CBO Predicts Cost Growth for U.S. Navy's Future Frigate
In a report released Tuesday, the Congressional Budget Office said that it believes the U.S. Navy may be uinderestimating the cost of the future Constellation-class frigate series by as much as 40 percent, based upon its own modeling.
The Navy has signed a contract to build the FFG(X) future frigate - recently named the Constellation-class - for about $8.7 billion for 10 hulls, or about $870 million per ship. The vessel is an up-armed variant of the Italian/French FREMM frigate design, a proven hull form already in service in several nations. In size, it will occupy a middle ground between the Oliver Hazard Perry-class (the Navy's last full-fledged frigate) and the Arleigh Burke-class destroyer, the backbone of the surface fleet. Like all the Navy's current destroyers and cruisers - but unlike the Littoral Combat Ship it will replace in future production - FFG(X) will be fitted with vertical launch system (VLS) cells capable of carrying SM-class missiles.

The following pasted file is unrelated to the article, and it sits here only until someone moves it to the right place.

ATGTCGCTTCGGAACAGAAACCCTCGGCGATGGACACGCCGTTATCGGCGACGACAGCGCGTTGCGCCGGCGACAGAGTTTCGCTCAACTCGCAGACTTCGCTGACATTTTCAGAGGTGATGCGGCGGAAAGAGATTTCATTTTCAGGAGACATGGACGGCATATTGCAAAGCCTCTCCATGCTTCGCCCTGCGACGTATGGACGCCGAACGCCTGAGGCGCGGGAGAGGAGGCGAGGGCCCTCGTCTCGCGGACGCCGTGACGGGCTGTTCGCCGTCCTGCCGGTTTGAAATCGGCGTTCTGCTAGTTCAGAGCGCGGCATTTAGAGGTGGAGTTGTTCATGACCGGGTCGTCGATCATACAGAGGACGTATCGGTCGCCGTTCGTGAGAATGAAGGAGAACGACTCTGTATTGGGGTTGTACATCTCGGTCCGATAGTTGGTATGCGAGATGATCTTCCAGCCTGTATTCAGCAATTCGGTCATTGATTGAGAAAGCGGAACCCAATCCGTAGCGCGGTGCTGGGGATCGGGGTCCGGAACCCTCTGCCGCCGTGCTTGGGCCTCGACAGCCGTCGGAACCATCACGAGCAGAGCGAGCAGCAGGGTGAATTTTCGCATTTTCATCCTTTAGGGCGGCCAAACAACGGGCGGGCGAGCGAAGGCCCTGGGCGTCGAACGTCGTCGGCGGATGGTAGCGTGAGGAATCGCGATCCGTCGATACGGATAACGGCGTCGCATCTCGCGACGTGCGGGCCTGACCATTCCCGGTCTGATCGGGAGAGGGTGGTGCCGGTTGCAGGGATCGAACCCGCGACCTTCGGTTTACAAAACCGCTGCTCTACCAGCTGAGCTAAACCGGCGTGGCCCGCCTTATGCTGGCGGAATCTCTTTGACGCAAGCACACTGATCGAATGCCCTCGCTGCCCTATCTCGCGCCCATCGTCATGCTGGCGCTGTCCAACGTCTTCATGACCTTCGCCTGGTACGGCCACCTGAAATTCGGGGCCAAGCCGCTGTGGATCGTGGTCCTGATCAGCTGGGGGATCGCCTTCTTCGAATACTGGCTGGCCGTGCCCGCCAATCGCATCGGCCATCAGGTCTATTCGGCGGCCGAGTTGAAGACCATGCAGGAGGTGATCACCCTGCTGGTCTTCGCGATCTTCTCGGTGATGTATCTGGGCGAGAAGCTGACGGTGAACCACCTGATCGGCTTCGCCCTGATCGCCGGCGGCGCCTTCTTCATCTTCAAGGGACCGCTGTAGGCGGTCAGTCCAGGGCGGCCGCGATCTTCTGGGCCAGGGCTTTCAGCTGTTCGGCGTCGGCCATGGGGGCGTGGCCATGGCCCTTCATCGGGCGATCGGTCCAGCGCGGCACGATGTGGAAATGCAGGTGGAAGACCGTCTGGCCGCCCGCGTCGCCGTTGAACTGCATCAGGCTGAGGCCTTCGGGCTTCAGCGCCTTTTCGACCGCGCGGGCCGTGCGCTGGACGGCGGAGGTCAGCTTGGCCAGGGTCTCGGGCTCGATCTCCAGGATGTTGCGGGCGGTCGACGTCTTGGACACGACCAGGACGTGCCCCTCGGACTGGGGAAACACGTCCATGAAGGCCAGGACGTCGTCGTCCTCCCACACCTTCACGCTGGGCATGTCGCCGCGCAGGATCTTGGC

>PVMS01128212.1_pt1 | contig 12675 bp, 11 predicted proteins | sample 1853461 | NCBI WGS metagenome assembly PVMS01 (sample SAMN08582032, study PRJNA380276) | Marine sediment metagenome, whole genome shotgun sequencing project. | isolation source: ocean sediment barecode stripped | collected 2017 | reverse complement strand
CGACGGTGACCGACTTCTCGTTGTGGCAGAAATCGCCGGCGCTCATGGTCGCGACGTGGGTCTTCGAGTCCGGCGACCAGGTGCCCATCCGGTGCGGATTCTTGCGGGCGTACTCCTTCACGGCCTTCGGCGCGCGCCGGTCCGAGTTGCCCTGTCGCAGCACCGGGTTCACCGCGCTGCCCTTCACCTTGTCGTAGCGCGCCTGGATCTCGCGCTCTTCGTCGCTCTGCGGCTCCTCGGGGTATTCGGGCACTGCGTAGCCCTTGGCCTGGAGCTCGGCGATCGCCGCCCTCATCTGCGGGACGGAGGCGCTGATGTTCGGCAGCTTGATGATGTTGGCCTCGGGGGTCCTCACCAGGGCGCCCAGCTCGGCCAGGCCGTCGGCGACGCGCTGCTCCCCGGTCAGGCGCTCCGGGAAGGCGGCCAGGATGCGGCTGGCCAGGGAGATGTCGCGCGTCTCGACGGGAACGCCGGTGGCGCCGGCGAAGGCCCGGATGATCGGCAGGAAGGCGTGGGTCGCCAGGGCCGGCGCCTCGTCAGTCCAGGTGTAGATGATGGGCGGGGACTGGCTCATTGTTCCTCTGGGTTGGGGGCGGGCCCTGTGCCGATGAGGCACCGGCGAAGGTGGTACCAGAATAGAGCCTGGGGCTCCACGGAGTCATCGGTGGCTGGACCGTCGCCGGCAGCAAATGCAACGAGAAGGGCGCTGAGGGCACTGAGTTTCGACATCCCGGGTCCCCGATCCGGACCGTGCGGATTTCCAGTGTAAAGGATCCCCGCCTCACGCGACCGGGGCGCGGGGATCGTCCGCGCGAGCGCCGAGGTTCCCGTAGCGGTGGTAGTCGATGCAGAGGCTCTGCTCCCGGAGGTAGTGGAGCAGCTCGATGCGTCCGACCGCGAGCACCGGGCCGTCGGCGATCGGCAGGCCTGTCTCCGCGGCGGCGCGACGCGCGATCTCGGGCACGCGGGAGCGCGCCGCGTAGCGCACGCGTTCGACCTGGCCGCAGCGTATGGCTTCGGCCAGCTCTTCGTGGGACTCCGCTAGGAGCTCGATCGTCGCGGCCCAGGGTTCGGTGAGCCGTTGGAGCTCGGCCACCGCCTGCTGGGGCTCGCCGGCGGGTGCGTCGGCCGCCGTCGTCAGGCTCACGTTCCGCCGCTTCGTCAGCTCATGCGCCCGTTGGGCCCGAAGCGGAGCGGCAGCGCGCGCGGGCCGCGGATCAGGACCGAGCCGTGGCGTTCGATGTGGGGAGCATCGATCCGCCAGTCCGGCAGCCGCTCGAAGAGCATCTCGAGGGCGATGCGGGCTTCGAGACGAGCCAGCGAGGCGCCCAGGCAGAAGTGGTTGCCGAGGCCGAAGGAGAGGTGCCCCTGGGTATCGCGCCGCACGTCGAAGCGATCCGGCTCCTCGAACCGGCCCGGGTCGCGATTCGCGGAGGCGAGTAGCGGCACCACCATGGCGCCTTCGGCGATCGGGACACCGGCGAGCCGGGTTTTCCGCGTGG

CBO noted that the Navy has not built a surface combatant at such a low cost per ton in fifty years, even when considering much less capable vessels. On a tonnage basis, it is even priced below the U.S. Coast Guard's Legend-class cutter and both classes of the lightly-armed Littoral Combat Ship program.
The low projected price for FFG(X) could grow, CBO suggested, much as it has in prior programs. The Arleigh Burke-class, Zumwalt-class and LCS-class ships all experienced cost growth above initial estimates - in the case of LCS, by more than 150 percent.
The contract with shipbuilder Fincantieri is fixed-price, but CBO warned that it could rise in the event of design changes during construction. "A fixed-price contract may not succeed in limiting costs to the government . . . First, fixed prices might not remain unchanged if the contract permits them to be increased to take into account changes in circumstances that are judged to be beyond the contractor’s control. Second, costs may rise on a fixed-price contract when the government makes major changes to the specifications of a shipbuilding program," cautioned CBO.
Based on its analysis of previous shipbuilding programs, CBO's own estimate for the price of FFG(X) is in the range of $1.2 billion per hull. The cost of a new Flight III Arleigh Burke destroyer - designed with three times as many VLS cells as FFG(X) - is about $1.37 billion.